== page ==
It's no so much the speed that i care about/enjoy as it's the combination of actions between the clutch, gear stick, accelerator and listening to the engine to pick up speed as fast as poss. Not many of us can hit 60 anyways short of driving off straight onto a motorway, but 1st to 4th gear while "racing" from a traffic light, hands on the gear stick at the ready, engines sligtly revving, waiting for the green light.

Maybe it's a London thing, since we're typically in a hurry, but there's a mini rush from that from using a manual as opposed to just flooring the accelerator pedal and racing off, having to wait for the car to change itself gear wise.

(And yes, i'm aware of many diff factors, depending on engine type etc, that'll determine who'll win or who can push off faster before i get any more "real" car enthuiasts at my back)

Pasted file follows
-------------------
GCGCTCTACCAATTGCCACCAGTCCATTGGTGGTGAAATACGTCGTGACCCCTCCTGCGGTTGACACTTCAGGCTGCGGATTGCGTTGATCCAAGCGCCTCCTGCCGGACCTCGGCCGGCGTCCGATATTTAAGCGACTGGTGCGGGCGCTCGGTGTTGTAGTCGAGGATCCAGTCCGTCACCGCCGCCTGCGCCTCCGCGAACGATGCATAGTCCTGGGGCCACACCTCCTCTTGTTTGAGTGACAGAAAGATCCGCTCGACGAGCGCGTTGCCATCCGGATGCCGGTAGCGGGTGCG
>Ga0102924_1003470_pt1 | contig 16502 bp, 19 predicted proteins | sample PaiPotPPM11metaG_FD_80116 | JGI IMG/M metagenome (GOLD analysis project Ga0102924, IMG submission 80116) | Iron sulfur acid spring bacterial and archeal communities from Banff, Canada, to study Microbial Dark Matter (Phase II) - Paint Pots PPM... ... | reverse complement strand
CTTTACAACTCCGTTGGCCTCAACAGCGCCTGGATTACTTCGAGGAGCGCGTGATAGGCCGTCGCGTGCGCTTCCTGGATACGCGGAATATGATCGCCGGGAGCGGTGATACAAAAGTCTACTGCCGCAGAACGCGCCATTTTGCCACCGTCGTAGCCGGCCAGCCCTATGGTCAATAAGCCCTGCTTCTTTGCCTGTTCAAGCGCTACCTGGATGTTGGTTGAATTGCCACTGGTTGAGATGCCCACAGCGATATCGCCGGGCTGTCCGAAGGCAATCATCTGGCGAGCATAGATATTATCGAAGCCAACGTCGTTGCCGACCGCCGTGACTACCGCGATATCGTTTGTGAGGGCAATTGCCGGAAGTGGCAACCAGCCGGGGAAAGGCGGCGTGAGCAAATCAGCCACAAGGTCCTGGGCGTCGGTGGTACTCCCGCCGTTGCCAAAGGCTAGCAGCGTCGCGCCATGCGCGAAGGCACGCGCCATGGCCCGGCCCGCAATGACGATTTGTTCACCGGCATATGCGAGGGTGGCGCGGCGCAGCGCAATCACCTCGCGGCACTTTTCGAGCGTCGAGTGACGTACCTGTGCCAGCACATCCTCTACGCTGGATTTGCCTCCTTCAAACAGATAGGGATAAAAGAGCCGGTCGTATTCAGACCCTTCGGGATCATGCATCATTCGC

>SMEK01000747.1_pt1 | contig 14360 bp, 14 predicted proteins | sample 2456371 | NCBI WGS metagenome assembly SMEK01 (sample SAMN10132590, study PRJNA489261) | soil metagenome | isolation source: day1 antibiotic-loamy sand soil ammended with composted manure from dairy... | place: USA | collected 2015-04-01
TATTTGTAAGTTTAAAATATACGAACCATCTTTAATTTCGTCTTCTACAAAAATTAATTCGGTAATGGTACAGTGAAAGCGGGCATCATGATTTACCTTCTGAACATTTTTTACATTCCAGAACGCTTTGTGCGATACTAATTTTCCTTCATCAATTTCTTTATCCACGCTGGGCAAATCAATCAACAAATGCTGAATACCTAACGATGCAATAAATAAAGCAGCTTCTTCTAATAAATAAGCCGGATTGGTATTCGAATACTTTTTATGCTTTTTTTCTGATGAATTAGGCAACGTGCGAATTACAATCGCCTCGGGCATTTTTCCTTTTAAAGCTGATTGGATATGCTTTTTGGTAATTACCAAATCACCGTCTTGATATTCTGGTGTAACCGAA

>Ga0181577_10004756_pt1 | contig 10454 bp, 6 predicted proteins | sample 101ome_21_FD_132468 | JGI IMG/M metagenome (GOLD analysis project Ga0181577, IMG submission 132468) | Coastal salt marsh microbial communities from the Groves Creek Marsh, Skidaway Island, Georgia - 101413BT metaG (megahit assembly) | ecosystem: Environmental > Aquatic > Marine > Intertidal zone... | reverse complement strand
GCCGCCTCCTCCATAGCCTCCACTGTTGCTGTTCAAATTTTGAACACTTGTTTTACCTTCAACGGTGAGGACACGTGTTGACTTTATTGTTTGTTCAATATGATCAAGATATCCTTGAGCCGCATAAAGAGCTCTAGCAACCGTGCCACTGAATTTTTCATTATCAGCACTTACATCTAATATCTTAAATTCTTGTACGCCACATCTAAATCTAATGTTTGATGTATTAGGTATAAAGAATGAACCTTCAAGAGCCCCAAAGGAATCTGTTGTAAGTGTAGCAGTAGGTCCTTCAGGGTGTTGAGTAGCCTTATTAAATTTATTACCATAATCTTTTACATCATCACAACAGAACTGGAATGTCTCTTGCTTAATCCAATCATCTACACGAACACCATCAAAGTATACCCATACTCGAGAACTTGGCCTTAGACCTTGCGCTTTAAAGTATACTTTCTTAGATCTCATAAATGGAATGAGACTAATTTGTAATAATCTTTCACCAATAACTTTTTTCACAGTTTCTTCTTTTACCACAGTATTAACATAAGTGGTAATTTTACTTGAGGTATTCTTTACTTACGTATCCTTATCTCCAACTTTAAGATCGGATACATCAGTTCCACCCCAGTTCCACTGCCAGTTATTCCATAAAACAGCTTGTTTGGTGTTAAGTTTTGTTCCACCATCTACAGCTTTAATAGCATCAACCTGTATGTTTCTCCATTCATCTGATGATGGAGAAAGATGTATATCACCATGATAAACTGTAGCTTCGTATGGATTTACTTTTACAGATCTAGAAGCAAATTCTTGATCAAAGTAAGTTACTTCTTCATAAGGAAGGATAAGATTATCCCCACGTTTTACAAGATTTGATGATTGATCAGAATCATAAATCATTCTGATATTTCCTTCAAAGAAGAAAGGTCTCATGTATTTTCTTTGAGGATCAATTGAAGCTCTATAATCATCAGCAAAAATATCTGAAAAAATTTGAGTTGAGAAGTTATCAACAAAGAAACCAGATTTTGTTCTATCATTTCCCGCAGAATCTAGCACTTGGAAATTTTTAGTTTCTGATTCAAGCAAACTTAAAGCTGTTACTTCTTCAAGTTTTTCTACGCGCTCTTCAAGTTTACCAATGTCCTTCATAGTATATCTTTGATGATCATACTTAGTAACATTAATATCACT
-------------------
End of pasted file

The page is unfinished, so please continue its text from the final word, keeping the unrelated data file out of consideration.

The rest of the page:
@ jazzrat:
my thighs get the brunt work there, but yo, we're exercising muscles! (as well as braincells too) xD
At least, it kinda feels like a semi workout which someone in some weird way kinda compensates for using a car and not walking or getting other exercise.
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Old 2008-08-30, 02:08   Link #120
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Quote:
Originally Posted by Zoned87 View Post
I'm sure manuals are common in Alaska, roads are rough there, but in the rest of the country its a somewhat different story.
Uh... What? No. In the summer, roads are just like that in Seattle. In the winter time, the roads are sometimes icy or certain parts of the road have ice patches. That means, as I previously stated, driving a manual is more dangerous because road hazards increase.